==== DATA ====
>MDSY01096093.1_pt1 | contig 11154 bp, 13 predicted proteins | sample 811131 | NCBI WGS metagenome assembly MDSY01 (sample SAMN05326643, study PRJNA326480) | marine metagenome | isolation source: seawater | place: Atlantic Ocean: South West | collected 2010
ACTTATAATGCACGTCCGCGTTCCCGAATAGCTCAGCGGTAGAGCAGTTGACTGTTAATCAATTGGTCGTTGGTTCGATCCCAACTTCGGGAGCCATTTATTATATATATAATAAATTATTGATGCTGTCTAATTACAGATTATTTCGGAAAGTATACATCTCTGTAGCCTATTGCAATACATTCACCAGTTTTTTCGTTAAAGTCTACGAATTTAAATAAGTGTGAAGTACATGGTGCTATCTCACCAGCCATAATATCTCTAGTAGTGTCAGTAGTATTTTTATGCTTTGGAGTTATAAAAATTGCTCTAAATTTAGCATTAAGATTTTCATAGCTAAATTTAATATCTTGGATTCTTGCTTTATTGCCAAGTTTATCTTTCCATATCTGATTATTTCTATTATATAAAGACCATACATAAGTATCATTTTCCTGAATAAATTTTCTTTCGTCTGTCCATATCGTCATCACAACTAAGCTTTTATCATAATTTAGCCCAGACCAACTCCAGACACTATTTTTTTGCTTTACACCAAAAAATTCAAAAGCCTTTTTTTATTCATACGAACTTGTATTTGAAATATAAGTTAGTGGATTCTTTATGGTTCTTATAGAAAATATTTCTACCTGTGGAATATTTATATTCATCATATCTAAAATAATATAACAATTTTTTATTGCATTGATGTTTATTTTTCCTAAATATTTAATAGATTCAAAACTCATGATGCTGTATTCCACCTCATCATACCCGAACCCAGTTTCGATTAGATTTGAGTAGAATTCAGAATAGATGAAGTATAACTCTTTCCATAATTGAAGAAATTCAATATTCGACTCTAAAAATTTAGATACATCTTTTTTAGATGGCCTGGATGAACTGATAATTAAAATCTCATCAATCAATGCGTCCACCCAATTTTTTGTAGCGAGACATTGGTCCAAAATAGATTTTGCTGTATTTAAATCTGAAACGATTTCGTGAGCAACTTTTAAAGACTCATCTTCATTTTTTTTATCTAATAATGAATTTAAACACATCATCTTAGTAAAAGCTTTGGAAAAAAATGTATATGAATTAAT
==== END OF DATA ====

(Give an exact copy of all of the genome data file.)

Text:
>MDSY01096093.1_pt1 | contig 11154 bp, 13 predicted proteins | sample 811131 | NCBI WGS metagenome assembly MDSY01 (sample SAMN05326643, study PRJNA326480) | marine metagenome | isolation source: seawater | place: Atlantic Ocean: South West | collected 2010
ACTTATAATGCACGTCCGCGTTCCCGAATAGCTCAGCGGTAGAGCAGTTGACTGTTAATCAATTGGTCGTTGGTTCGATCCCAACTTCGGGAGCCATTTATTATATATATAATAAATTATTGATGCTGTCTAATTACAGATTATTTCGGAAAGTATACATCTCTGTAGCCTATTGCAATACATTCACCAGTTTTTTCGTTAAAGTCTACGAATTTAAATAAGTGTGAAGTACATGGTGCTATCTCACCAGCCATAATATCTCTAGTAGTGTCAGTAGTATTTTTATGCTTTGGAGTTATAAAAATTGCTCTAAATTTAGCATTAAGATTTTCATAGCTAAATTTAATATCTTGGATTCTTGCTTTATTGCCAAGTTTATCTTTCCATATCTGATTATTTCTATTATATAAAGACCATACATAAGTATCATTTTCCTGAATAAATTTTCTTTCGTCTGTCCATATCGTCATCACAACTAAGCTTTTATCATAATTTAGCCCAGACCAACTCCAGACACTATTTTTTTGCTTTACACCAAAAAATTCAAAAGCCTTTTTTTATTCATACGAACTTGTATTTGAAATATAAGTTAGTGGATTCTTTATGGTTCTTATAGAAAATATTTCTACCTGTGGAATATTTATATTCATCATATCTAAAATAATATAACAATTTTTTATTGCATTGATGTTTATTTTTCCTAAATATTTAATAGATTCAAAACTCATGATGCTGTATTCCACCTCATCATACCCGAACCCAGTTTCGATTAGATTTGAGTAGAATTCAGAATAGATGAAGTATAACTCTTTCCATAATTGAAGAAATTCAATATTCGACTCTAAAAATTTAGATACATCTTTTTTAGATGGCCTGGATGAACTGATAATTAAAATCTCATCAATCAATGCGTCCACCCAATTTTTTGTAGCGAGACATTGGTCCAAAATAGATTTTGCTGTATTTAAATCTGAAACGATTTCGTGAGCAACTTTTAAAGACTCATCTTCATTTTTTTTATCTAATAATGAATTTAAACACATCATCTTAGTAAAAGCTTTGGAAAAAAATGTATATGAATTAAT